THE scale of the financial crisis at one of England’s most popular national parks was laid bare yesterday as savage cuts were approved to slash its services and workforce.
The Yorkshire Dales National Park Authority (YDNPA) is having to embark on an unprecedented package of cost-cutting measures as it battles a massive shortfall in funding from Westminster.
A total of 32 posts are being shed from the 140-strong workforce as the current annual government grant of £5.4m will be reduced to £4.2m by 2014/15. Every one of its 36 programmes is affected, with a dozen abandoned.
Chief executive David Butterworth warned: “We have got to make the tough decisions now, but this is certainly not the end of it. There will be more cuts next year and the year after that, and the year after that. I really do not think that the public are aware exactly what impact this will have in the Yorkshire Dales.”
One of the most controversial cuts is the end to the countryside skills and training programme, which will be abandoned in 2013 to save just £15,000. A £255,000 annual budget for footpath maintenance will reduce to £172,000 in the next financial year, before falling to just £137,000 in 2014/15.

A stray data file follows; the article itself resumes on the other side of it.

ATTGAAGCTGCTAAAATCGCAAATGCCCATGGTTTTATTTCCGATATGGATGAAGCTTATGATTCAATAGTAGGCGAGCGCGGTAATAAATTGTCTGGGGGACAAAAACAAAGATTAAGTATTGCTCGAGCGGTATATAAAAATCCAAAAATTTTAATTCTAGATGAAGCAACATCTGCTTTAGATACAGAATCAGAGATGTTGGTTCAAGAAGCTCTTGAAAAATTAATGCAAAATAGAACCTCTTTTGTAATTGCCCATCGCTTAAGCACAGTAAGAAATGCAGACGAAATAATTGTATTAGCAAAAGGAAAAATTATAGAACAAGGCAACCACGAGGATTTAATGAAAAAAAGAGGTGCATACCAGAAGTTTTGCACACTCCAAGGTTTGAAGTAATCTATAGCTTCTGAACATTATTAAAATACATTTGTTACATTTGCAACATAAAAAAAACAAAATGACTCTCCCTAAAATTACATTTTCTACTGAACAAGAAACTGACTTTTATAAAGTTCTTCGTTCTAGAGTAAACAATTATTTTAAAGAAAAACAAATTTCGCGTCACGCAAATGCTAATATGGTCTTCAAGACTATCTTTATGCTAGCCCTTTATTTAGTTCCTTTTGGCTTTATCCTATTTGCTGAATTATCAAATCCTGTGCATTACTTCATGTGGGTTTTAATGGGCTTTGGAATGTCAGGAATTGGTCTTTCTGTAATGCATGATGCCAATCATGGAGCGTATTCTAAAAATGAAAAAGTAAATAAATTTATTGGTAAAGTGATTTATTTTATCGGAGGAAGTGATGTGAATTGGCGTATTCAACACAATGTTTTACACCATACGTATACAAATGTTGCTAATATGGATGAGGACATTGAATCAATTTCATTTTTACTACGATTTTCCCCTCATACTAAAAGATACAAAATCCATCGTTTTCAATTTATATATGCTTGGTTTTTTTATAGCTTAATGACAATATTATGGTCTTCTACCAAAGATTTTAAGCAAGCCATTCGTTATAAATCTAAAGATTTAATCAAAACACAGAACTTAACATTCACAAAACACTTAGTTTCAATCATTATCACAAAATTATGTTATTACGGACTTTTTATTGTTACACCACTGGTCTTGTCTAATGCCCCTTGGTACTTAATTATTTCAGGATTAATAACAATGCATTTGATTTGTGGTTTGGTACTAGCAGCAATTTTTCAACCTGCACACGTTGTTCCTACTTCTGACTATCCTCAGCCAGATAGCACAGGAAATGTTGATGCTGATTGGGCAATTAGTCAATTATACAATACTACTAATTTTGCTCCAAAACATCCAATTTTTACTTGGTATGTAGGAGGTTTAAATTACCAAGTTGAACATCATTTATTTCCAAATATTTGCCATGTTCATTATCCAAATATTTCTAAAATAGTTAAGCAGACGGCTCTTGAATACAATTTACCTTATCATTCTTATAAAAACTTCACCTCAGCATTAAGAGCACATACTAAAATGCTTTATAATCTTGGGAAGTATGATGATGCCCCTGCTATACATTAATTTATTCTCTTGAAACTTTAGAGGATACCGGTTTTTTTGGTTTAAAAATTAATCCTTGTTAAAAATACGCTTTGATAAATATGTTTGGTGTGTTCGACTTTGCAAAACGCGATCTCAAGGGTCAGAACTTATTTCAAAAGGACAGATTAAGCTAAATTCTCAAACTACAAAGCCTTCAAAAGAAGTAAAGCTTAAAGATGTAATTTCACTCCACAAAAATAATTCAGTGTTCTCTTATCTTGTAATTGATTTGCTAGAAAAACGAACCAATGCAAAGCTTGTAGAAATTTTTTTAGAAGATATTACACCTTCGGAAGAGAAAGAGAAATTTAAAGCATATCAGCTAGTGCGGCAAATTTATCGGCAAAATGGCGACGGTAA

Major cuts are also being enforced in a climate change strategy, which has led to hydro-electric projects. Visitor services in Reeth are also ending, while an education service, a public transport scheme and an events programme are being abandoned.
The cuts came as a national campaign group warned many parts of the country would be left without public transport as councils reduce funding for bus services in response to government spending cuts. The Campaign for Better Transport, which has launched a Save our Buses campaign, said rural areas would be worst hit.
A draft budget for YDNPA was approved yesterday and will go out for consultation before a final decision on March 29.